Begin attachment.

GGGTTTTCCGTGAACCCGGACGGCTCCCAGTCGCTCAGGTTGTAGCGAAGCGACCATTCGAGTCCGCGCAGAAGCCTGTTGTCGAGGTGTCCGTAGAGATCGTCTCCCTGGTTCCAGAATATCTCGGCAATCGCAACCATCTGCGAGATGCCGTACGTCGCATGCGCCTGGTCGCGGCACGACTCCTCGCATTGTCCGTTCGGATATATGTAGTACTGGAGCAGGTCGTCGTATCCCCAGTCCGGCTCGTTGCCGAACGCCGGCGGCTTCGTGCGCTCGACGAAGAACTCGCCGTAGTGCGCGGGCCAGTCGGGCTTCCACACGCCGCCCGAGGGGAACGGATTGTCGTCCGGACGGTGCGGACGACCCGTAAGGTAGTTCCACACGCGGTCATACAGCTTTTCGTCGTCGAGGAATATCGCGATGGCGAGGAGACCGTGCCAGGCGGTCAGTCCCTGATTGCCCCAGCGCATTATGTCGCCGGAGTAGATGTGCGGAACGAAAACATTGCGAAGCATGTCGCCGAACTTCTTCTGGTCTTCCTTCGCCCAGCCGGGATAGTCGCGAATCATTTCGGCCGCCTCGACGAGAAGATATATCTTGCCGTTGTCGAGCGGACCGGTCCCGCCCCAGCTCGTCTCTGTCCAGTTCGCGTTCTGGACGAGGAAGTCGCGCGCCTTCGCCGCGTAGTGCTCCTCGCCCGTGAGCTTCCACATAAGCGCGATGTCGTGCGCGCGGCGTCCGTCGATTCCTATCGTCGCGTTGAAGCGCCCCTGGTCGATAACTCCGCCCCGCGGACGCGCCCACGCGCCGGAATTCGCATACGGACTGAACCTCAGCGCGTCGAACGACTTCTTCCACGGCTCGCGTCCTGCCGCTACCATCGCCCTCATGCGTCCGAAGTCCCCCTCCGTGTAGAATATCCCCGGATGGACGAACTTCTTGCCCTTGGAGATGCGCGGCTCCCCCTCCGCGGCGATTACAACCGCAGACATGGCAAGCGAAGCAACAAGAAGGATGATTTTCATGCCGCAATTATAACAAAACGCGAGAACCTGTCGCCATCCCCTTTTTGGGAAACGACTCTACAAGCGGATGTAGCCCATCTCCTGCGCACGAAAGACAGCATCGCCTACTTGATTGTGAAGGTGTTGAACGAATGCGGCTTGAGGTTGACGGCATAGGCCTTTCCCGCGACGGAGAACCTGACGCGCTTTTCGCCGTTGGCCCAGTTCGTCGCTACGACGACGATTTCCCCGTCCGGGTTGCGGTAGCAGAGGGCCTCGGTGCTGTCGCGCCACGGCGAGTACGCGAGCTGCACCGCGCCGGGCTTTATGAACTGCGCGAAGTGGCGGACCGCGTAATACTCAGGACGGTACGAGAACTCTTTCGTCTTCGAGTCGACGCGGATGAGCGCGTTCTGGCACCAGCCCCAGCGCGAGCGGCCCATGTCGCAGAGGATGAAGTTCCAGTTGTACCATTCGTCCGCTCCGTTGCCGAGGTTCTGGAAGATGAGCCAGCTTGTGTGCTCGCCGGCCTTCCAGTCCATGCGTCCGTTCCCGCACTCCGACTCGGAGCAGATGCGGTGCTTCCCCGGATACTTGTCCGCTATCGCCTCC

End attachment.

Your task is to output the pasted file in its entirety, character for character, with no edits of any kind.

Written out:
GGGTTTTCCGTGAACCCGGACGGCTCCCAGTCGCTCAGGTTGTAGCGAAGCGACCATTCGAGTCCGCGCAGAAGCCTGTTGTCGAGGTGTCCGTAGAGATCGTCTCCCTGGTTCCAGAATATCTCGGCAATCGCAACCATCTGCGAGATGCCGTACGTCGCATGCGCCTGGTCGCGGCACGACTCCTCGCATTGTCCGTTCGGATATATGTAGTACTGGAGCAGGTCGTCGTATCCCCAGTCCGGCTCGTTGCCGAACGCCGGCGGCTTCGTGCGCTCGACGAAGAACTCGCCGTAGTGCGCGGGCCAGTCGGGCTTCCACACGCCGCCCGAGGGGAACGGATTGTCGTCCGGACGGTGCGGACGACCCGTAAGGTAGTTCCACACGCGGTCATACAGCTTTTCGTCGTCGAGGAATATCGCGATGGCGAGGAGACCGTGCCAGGCGGTCAGTCCCTGATTGCCCCAGCGCATTATGTCGCCGGAGTAGATGTGCGGAACGAAAACATTGCGAAGCATGTCGCCGAACTTCTTCTGGTCTTCCTTCGCCCAGCCGGGATAGTCGCGAATCATTTCGGCCGCCTCGACGAGAAGATATATCTTGCCGTTGTCGAGCGGACCGGTCCCGCCCCAGCTCGTCTCTGTCCAGTTCGCGTTCTGGACGAGGAAGTCGCGCGCCTTCGCCGCGTAGTGCTCCTCGCCCGTGAGCTTCCACATAAGCGCGATGTCGTGCGCGCGGCGTCCGTCGATTCCTATCGTCGCGTTGAAGCGCCCCTGGTCGATAACTCCGCCCCGCGGACGCGCCCACGCGCCGGAATTCGCATACGGACTGAACCTCAGCGCGTCGAACGACTTCTTCCACGGCTCGCGTCCTGCCGCTACCATCGCCCTCATGCGTCCGAAGTCCCCCTCCGTGTAGAATATCCCCGGATGGACGAACTTCTTGCCCTTGGAGATGCGCGGCTCCCCCTCCGCGGCGATTACAACCGCAGACATGGCAAGCGAAGCAACAAGAAGGATGATTTTCATGCCGCAATTATAACAAAACGCGAGAACCTGTCGCCATCCCCTTTTTGGGAAACGACTCTACAAGCGGATGTAGCCCATCTCCTGCGCACGAAAGACAGCATCGCCTACTTGATTGTGAAGGTGTTGAACGAATGCGGCTTGAGGTTGACGGCATAGGCCTTTCCCGCGACGGAGAACCTGACGCGCTTTTCGCCGTTGGCCCAGTTCGTCGCTACGACGACGATTTCCCCGTCCGGGTTGCGGTAGCAGAGGGCCTCGGTGCTGTCGCGCCACGGCGAGTACGCGAGCTGCACCGCGCCGGGCTTTATGAACTGCGCGAAGTGGCGGACCGCGTAATACTCAGGACGGTACGAGAACTCTTTCGTCTTCGAGTCGACGCGGATGAGCGCGTTCTGGCACCAGCCCCAGCGCGAGCGGCCCATGTCGCAGAGGATGAAGTTCCAGTTGTACCATTCGTCCGCTCCGTTGCCGAGGTTCTGGAAGATGAGCCAGCTTGTGTGCTCGCCGGCCTTCCAGTCCATGCGTCCGTTCCCGCACTCCGACTCGGAGCAGATGCGGTGCTTCCCCGGATACTTGTCCGCTATCGCCTCC